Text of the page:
Certifications – No Silver Bullet, but not Even Existent in AEC

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Certifications first started in response to human rights violations in the developing world in support of multinational corporations-often extractives or commodity agriculture.  Concerns over forced expulsion of vulnerable communities from land desired for production, with certifications for items such as coffee or forestry products.  Initially, fair trade certification focused on small producers, typically in rural areas, encouraging fair commodities pricing and the formation of cooperatives to equalize power relationships with global purchasers.  Over time, the underpinning of these certifications became as much focused on the communities as stewards of the environment as they were upon the idea that the communities were rights-holders or stakeholders independent of Western activists’ environmental goals.  Many certifications that are seen as trustworthy by consumers, are in their standards and auditing practices highly concentrated on ecological concerns, with auditors from environmental sciences or forestry backgrounds.  Such efforts were not built with the conditions of the workers front of mind.  For instance, certified timber companies that successfully replant to their targets have only recently begun to face scrutiny for the enslavement of guest workers who are reforesting after harvest.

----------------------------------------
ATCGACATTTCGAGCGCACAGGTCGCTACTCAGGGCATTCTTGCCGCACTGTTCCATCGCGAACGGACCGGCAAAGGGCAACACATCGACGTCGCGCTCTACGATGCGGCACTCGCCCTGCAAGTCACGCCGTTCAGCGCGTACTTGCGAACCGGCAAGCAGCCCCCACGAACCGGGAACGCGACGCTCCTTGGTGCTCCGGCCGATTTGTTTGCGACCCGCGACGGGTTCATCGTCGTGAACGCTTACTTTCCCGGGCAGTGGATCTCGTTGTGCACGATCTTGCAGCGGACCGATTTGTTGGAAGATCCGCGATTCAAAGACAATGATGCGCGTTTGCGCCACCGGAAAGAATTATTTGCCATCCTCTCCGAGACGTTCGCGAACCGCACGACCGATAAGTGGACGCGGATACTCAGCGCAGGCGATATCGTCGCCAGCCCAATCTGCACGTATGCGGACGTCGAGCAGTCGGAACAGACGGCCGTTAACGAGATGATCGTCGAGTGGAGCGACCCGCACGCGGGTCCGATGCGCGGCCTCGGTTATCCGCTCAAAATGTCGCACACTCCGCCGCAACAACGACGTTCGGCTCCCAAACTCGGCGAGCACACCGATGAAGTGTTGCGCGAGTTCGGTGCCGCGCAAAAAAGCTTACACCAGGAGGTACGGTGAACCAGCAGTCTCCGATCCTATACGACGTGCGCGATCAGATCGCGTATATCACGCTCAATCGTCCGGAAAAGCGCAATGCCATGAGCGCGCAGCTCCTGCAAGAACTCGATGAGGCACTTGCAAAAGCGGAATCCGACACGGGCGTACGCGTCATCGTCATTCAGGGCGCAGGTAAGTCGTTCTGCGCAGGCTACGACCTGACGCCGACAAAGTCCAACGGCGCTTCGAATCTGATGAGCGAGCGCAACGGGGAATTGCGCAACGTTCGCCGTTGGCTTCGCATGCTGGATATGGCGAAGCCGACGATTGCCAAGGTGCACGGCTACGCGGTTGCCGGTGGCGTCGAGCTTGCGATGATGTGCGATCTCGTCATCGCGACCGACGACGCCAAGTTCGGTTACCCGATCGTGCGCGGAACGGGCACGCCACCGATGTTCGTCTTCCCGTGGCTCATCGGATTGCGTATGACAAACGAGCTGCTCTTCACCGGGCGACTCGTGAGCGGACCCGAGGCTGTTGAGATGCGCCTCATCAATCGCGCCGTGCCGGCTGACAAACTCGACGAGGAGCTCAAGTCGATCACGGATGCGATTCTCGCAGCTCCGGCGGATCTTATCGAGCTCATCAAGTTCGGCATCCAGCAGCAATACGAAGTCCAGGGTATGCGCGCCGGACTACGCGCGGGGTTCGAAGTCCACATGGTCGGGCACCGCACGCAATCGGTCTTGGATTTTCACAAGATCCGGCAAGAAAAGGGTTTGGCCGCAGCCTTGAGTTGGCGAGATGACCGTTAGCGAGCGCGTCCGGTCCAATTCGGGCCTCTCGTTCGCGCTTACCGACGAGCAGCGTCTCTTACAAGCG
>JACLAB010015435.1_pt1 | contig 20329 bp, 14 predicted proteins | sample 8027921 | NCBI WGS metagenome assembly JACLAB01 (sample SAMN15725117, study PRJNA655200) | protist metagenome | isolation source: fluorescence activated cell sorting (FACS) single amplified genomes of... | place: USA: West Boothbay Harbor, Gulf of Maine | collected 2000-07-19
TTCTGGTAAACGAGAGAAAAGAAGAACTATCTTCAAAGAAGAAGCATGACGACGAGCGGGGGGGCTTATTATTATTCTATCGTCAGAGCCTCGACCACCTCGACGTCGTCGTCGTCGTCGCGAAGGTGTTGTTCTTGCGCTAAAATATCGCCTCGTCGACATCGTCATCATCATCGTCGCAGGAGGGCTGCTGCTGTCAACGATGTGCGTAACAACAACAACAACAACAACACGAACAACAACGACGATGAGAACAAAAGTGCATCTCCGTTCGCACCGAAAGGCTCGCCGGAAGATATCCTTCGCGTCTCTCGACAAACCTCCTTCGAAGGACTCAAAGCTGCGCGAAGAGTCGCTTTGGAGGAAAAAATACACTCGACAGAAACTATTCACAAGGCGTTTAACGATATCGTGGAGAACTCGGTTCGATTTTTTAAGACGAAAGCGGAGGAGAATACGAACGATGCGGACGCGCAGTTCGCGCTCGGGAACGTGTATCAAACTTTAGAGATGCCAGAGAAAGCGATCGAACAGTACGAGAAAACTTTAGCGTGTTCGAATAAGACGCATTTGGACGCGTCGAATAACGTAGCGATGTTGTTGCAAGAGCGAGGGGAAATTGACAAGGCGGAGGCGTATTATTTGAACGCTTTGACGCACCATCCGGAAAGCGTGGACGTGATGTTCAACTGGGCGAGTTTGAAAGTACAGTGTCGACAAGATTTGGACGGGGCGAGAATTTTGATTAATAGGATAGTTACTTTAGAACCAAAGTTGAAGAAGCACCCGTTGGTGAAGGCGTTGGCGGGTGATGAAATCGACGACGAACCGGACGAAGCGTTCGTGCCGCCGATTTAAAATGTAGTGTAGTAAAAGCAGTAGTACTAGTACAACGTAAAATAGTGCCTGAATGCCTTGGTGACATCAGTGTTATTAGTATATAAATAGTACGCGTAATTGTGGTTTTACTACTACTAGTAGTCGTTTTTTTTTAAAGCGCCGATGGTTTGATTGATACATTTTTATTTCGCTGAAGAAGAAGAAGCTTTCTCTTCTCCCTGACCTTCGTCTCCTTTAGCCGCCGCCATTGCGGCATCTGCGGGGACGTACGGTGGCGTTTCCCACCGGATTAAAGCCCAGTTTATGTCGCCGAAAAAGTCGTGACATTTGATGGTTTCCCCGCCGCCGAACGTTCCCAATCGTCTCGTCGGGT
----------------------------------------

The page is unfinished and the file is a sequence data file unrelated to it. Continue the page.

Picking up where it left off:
Whether certifications are good, bad, or neutral is not even a discussion to be had when dealing with the built environment. There are no certifying bodies, and if a certification touches on construction industry, it is often tangential and likely not focused on forced labor. However, there are certifications for specific materials that can provide a starting point.  

When working on a project, you need to verify the sources and components of all building materials. The complexity of the supply chain, coupled with the lack of an oversight entity that can verify and certify all materials are slave-free, presents challenges for accuracy. While more work needs to be done, certifications in place today help ensure steps are taken toward a clean ethical building materials supply chain.